If this is a common problem and it is known that Mountain Lion is more memory demanding than prior OS versions, than it is of course helping. Depending on the amount of tabs to open in any browser at start it will take more time to start it, than with one blank tab. So it will also take much more time to open applications.
The OP was talking about 45-60 seconds, what is not surprisingly for a system which is assumedly heavy swaping virtual memory. I don't want to negate your effort to help this user but it also not helpful to say all others with 4 GB experience not this behavior.
You can't work fluent with Mac OS X 10.8.2 if you are using an application like Photoshop or even another browser like Firefox.
Well, of course you're not going to be able to use Photoshop effectively on 4 GB of RAM! That's like saying a standard-sized garage is too small because you can't park a bus inside it.
2 GB is actually the minimum, and I've talked to plenty of folks doing their normal day-to-day tasks on 4 GB. And as I have said, there's no reason to tell someone to unilaterally upgrade the RAM without doing the test I mentioned. Upgrade the RAM if the test shows you need to. Otherwise, you're wasting your money.
The OP was talking about 45-60 seconds, what is not surprisingly for a system which is assumedly heavy swaping virtual memory.
The only way having 4 GB of RAM would cause lengthy startup times is if there is third-party software installed that is demanding unusually huge amounts of RAM at startup. There really shouldn't be any page outs happening during startup otherwise. RAM is almost certainly not the cause of that particular problem, so let's please stop barking up that tree.
If this is a common problem and it is known that Mountain Lion is more memory demanding than prior OS versions, than it is of course helping.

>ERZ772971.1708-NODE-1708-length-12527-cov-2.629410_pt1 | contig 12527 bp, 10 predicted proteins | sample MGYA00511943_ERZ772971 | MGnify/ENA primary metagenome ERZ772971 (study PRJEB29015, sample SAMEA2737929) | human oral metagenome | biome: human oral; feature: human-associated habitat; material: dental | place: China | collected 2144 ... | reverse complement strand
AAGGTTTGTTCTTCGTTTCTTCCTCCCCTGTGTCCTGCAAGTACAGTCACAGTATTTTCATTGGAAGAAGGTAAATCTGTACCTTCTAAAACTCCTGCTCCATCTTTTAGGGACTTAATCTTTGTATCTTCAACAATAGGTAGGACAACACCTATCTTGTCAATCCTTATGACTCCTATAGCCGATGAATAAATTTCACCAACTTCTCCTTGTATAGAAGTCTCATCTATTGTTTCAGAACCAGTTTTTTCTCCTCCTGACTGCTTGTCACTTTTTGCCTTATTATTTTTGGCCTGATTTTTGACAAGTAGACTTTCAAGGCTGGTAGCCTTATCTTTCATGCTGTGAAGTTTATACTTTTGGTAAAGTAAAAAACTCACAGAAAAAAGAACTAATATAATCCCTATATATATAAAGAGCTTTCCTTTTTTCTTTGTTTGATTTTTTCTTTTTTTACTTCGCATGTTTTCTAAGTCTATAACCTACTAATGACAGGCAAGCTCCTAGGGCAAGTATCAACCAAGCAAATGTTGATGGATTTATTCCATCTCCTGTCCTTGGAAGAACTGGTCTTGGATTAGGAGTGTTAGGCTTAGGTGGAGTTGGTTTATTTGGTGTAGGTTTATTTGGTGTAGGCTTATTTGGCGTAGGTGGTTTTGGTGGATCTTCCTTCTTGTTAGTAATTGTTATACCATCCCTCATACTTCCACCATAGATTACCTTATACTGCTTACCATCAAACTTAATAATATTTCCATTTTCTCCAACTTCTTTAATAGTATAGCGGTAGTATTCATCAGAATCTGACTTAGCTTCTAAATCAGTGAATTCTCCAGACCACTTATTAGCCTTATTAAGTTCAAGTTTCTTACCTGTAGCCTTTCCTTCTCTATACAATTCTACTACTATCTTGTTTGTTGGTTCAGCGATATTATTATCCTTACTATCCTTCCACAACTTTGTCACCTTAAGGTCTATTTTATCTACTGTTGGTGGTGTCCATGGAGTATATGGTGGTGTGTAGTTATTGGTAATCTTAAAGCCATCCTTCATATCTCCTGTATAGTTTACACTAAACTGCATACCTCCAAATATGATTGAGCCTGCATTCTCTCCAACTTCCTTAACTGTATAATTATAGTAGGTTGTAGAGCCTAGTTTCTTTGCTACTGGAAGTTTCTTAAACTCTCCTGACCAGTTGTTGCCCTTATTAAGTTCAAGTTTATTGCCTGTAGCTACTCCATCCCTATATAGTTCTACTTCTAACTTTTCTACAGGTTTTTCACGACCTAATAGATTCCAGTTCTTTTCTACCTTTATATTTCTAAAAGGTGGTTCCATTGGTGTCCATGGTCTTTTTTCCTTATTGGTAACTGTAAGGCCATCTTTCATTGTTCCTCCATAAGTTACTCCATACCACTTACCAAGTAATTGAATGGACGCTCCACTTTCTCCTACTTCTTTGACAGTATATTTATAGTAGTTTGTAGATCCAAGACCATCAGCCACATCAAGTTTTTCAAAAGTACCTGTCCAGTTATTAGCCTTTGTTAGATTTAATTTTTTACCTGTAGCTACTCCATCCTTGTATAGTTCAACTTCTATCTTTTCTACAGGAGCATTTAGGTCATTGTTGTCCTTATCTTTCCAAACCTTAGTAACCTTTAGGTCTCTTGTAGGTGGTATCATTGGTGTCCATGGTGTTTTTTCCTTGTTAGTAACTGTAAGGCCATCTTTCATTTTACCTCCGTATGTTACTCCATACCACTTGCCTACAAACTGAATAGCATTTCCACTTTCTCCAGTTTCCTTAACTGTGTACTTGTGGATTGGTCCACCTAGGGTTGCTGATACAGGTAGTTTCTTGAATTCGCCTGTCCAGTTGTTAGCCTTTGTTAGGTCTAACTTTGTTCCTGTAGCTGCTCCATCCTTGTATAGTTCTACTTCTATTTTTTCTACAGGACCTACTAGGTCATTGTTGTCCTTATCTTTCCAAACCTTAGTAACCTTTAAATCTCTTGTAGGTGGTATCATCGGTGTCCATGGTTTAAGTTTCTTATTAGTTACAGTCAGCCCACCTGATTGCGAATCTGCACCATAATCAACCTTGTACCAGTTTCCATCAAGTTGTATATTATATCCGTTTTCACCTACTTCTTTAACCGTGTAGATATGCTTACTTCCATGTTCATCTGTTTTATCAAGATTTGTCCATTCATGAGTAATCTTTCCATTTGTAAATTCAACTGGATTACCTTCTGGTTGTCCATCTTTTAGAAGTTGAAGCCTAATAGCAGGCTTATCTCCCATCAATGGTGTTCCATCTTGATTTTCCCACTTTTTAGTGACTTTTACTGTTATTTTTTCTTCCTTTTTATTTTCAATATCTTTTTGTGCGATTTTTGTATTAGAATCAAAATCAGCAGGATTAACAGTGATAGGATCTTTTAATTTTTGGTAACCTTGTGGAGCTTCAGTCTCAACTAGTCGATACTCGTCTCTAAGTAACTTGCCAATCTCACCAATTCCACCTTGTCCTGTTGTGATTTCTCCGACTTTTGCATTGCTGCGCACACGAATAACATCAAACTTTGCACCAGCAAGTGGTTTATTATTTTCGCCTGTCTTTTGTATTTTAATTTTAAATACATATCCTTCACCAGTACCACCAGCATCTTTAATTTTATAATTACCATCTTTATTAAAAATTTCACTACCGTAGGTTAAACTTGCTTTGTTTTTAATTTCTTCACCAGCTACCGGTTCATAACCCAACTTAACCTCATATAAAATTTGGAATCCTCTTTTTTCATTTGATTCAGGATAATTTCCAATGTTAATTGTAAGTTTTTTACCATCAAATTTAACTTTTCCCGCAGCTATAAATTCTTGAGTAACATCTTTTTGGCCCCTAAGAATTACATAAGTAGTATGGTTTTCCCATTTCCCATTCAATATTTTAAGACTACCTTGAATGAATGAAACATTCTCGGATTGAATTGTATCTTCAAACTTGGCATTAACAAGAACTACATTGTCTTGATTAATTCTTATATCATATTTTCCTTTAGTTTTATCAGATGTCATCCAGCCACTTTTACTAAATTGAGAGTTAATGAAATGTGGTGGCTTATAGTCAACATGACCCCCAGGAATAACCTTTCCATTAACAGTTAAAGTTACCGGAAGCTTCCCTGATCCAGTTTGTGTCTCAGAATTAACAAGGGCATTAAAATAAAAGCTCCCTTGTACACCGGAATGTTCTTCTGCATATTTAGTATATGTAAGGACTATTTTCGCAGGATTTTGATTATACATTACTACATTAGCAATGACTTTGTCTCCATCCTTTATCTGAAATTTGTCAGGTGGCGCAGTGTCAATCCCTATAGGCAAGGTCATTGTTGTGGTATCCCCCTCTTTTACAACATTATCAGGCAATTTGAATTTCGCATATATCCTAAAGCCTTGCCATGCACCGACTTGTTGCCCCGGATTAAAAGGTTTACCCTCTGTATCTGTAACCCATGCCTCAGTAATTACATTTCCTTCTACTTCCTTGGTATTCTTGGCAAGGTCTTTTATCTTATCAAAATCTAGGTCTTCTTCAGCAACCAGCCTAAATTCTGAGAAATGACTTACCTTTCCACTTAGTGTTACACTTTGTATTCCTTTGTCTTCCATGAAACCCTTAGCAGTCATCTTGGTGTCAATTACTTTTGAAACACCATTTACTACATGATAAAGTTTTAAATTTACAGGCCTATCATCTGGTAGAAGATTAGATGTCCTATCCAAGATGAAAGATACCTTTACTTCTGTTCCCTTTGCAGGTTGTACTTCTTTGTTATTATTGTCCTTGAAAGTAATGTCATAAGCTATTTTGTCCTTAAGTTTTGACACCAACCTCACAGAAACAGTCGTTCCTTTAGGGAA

It isnt a common problem. That's what I and Thomas have been trying to tell you. The fact that these forums have frequent threads about ML being slow is an accretion of different causes having the same effect. i.e., in plain English, many things will slow down any OS, and each user has to figure out what is going on in their case. To blame it blandly on 'the way the OS works' is simply false and unhelpful. It's not the OS, its the OS in combination with something else the user has on their system, or on hardware.
How do I know it's not inherently the OS? Because not only have I tested ML since its first beta release, not only have I (along with many others on these forums) helped to solve the 'slow running' complaint from many users by tracking it down (more often than not) to outdated or incompatible 3rd party software, but - as I have already said - if it was inherent to the OS the chorus of complaints would be deafening.
Both for the OP and yourself (your complaint that your system was only barely usable with 8GB sounds like you have some problems you're not aware of), you might also try this free analytical tool from etresoft (another ASC forum member). This can help see what's being loaded on your system at boot up time and to identify problems. If you're not sure what you're looking at when you see the results, post them in a thread for advice.
Here's the link to that free tool:
I just read almost all the posts, with a bit of interest.
After installing the new OP ma Mac has been slow.
I'm not an expert and I don't know what console can do for me. To be honest I don't want to know and I should not know. Regardless of what I'm using my computer for.
All your rambling got to no conclusion, so if you don't know how to solve the problem please don't reply to the posts.
But I found this from another discussion and the first part worked very well, everything went suddenly fast.
Tomorrow I'm gonna verify the disk permission too.
system preferences - startup drive - select your drive as the start up drive then restart. if that doesn't do it for you, then go to disk utility and verify your disk permissions - if errors are found - repair them then restart your macbook once the repair is done.
'Sorry for typos'